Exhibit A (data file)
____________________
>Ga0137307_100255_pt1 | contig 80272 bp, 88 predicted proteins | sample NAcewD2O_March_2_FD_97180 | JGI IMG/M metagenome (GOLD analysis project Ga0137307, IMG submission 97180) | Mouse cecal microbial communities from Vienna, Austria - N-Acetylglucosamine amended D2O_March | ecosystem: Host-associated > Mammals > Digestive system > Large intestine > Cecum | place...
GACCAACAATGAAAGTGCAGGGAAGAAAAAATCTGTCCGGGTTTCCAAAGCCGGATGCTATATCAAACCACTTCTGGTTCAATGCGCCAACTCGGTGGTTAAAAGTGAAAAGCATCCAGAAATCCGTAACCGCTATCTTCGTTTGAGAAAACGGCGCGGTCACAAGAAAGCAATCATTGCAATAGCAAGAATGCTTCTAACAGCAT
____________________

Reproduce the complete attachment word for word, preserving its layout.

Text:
>Ga0137307_100255_pt1 | contig 80272 bp, 88 predicted proteins | sample NAcewD2O_March_2_FD_97180 | JGI IMG/M metagenome (GOLD analysis project Ga0137307, IMG submission 97180) | Mouse cecal microbial communities from Vienna, Austria - N-Acetylglucosamine amended D2O_March | ecosystem: Host-associated > Mammals > Digestive system > Large intestine > Cecum | place...
GACCAACAATGAAAGTGCAGGGAAGAAAAAATCTGTCCGGGTTTCCAAAGCCGGATGCTATATCAAACCACTTCTGGTTCAATGCGCCAACTCGGTGGTTAAAAGTGAAAAGCATCCAGAAATCCGTAACCGCTATCTTCGTTTGAGAAAACGGCGCGGTCACAAGAAAGCAATCATTGCAATAGCAAGAATGCTTCTAACAGCAT